As if the film couldn’t get any stronger, there’s the acting. Stone is utterly riveting as Bella, a role she was undoubtedly born to play. Similarly to how Bella herself goes on a journey of the self within the film, this feels like the film Stone has been working toward her entire career, the kind that takes advantage of her innate comedic expertise while also letting her lean into her underappreciated dramatic skills. Her physical performance in this film is unmatched in recent memory, and she gives herself fully to the concept of mental and physical development in a way that is not only extremely effective but endlessly exciting to watch.
Further still, her performance shifts as Bella’s mind reaches its apex, and it is just as fun to take in as it was to watch her evolve and mature. Stone is having a total blast in this role—it’s impossible to miss that point, particularly during a bombastic dance sequence that will have audiences grinning—but she also portrays Bella as overflowing with sharp and entrancing intelligence as the film progresses. It’s the kind of intelligence that negates shame, the notion of which is Bella’s most consistent ideal. Throughout the film, she creates a covenant with her own personal power, disregarding the rules of polite society in increasingly chaotic ways that continue to surprise and delight all the way to the movie’s end. The overall effectiveness of her character arc is the bedrock of the film’s messages of unbridled curiosity and liberation. There is no doubt that this is the best performance of Stone’s career thus far.
Stone is supported by a top-notch supporting cast, with nearly everyone in the bunch turning out strong performances brimming with nuance. While Bella is the film’s beating heart and soul, the rest of the outstanding cast is the film’s other vital organs. The film needs all of their performances to work, and the overall performance chemistry meets that moment in spades. Ramy Youssef is sweet, sensitive, and perfectly cast as Max McCandless, an aspiring scientist who gets roped up in the lives of the Baxters in a way that completely changes his own. It’s been a while since we’ve seen Mark Ruffalo in a role where he is truly playing a character, and Poor Things treats its audience to a riotous and absurd tour-de-force performance from him as Dr. Baxter’s lawyer, Duncan Wedderburn. On the opposite end of the spectrum, Christopher Abbott also shines bright, but for being a slimy and cruel General with whom Bella has a complicated past. It’s fun to see both of these men play so against type, and it proves that, if given the chance, actors often have more inside them than what we’ve come to expect.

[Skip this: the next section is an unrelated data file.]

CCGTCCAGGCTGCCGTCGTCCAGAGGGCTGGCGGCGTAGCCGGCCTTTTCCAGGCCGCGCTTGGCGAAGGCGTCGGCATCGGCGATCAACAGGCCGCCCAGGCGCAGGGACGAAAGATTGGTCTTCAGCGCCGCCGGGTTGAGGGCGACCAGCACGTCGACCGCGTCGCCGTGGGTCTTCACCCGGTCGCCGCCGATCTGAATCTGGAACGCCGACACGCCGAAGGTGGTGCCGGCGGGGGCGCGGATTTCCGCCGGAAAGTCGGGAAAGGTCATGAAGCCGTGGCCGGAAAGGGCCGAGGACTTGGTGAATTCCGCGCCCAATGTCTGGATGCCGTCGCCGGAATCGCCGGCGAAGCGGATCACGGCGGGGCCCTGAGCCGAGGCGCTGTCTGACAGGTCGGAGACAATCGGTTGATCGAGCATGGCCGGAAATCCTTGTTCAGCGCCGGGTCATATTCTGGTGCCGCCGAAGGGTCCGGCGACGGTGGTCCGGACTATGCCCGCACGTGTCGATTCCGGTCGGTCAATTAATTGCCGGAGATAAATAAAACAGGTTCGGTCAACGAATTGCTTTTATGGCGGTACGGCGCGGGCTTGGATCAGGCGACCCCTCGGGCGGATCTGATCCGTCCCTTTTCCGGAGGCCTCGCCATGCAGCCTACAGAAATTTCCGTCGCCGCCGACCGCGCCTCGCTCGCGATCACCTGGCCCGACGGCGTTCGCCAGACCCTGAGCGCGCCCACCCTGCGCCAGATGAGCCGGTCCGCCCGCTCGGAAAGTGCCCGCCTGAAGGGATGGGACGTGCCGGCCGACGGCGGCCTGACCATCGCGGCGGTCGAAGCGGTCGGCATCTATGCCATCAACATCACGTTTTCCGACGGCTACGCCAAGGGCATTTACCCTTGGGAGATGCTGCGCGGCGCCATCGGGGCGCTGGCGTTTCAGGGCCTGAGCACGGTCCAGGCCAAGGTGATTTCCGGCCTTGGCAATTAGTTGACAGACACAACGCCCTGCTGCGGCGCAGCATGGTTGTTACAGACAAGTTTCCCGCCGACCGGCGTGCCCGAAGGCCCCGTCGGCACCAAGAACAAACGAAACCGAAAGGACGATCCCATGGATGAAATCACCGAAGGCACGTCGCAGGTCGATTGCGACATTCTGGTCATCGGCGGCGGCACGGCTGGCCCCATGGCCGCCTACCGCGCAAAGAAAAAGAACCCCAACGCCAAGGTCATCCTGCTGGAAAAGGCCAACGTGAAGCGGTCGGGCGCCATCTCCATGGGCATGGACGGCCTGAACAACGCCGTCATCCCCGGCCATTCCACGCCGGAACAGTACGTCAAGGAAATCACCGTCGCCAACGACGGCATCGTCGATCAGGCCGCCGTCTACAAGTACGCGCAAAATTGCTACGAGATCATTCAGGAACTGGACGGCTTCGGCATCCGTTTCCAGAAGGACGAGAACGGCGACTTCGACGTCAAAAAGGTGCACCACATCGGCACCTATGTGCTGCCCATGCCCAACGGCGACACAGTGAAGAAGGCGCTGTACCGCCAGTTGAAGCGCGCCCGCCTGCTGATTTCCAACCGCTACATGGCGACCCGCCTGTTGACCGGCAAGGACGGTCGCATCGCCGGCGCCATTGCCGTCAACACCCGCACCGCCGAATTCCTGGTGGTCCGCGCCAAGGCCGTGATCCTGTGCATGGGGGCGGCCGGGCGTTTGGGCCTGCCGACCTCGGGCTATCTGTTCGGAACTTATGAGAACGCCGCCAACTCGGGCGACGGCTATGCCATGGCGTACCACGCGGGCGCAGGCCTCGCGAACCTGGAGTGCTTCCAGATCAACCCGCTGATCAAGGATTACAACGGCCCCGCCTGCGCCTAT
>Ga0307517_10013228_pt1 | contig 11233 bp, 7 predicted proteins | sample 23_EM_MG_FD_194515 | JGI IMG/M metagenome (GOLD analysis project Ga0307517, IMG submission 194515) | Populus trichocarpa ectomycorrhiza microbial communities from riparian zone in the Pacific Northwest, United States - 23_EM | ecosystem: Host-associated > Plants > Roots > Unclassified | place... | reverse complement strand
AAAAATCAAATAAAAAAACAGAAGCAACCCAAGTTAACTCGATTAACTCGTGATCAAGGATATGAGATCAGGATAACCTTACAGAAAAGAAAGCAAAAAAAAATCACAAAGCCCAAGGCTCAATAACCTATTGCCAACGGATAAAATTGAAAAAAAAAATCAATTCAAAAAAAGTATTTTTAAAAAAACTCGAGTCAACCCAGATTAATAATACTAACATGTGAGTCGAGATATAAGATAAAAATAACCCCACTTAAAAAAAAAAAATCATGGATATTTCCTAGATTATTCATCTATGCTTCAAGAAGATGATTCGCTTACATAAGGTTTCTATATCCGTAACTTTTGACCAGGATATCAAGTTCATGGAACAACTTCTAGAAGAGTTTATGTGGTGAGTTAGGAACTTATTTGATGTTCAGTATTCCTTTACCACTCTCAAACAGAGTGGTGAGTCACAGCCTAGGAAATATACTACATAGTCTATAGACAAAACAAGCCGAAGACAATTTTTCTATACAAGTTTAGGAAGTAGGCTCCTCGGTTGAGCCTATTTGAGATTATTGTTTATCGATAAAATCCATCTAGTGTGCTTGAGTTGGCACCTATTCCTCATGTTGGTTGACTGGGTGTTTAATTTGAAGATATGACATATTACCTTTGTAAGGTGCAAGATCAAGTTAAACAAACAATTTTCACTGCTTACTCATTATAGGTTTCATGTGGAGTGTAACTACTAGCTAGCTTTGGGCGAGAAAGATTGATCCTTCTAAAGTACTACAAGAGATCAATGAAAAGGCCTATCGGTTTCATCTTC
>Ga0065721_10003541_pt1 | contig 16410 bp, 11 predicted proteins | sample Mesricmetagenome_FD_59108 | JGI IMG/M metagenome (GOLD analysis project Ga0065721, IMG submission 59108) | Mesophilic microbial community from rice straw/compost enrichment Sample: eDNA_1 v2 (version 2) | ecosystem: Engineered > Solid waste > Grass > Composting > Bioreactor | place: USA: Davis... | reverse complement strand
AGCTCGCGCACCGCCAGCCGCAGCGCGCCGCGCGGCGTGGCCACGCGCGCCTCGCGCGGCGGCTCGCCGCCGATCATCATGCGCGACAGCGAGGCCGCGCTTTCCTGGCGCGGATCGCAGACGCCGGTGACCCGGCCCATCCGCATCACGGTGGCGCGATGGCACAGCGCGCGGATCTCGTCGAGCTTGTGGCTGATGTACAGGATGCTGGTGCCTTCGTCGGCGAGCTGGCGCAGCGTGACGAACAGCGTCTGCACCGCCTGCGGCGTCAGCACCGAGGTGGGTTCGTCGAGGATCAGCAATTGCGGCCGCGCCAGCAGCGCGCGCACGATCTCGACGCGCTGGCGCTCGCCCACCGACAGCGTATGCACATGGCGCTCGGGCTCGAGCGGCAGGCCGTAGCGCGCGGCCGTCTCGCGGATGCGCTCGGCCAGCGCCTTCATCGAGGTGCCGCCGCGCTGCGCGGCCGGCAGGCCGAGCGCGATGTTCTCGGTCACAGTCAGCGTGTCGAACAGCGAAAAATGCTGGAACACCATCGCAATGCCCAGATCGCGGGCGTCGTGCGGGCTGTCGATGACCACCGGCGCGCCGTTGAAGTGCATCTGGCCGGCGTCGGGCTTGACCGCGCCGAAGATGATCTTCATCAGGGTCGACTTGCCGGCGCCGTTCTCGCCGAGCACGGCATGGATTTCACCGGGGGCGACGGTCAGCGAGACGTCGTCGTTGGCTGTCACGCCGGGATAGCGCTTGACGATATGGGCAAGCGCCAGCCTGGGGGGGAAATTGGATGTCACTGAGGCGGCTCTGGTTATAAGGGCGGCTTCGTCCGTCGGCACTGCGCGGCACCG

Finally, the film is nurtured and built up by the foundation of The Favourite screenwriter Tony McNamara’s hilarious, frank, and beautifully progressive script. There is a beautiful kinship between the film’s textual core and Lanthimos’ visual concoctions, one that feels seamless and wholly natural. McNamara’s words are so in line with Lanthimos’ creative power and Stone’s anchoring performance that it’s almost hard to believe that the film wasn’t simply born out of some sci-fi experiment itself, fully formed and ready to teach us the crucialities of life, love, and agency.
Poor Things is Yorgos Lanthimos’ most ambitious and captivating swing yet, one that pays off in dividends as a beautiful chorus of instruments swells over the film’s final moments, showing us what we’ve hoped for from the start: Bella in her final form, one that is self-assured, worldly, and uncompromising. She is beautiful, bold, and brash. And as a woman living at a time where polite society reigns, she is finally free. The world may be full of poor things, that’s true, but our darling Bella? She’s definitely not one of them.
Poor Things is currently scheduled for release on December 8, 2023. Watch the film’s trailer here.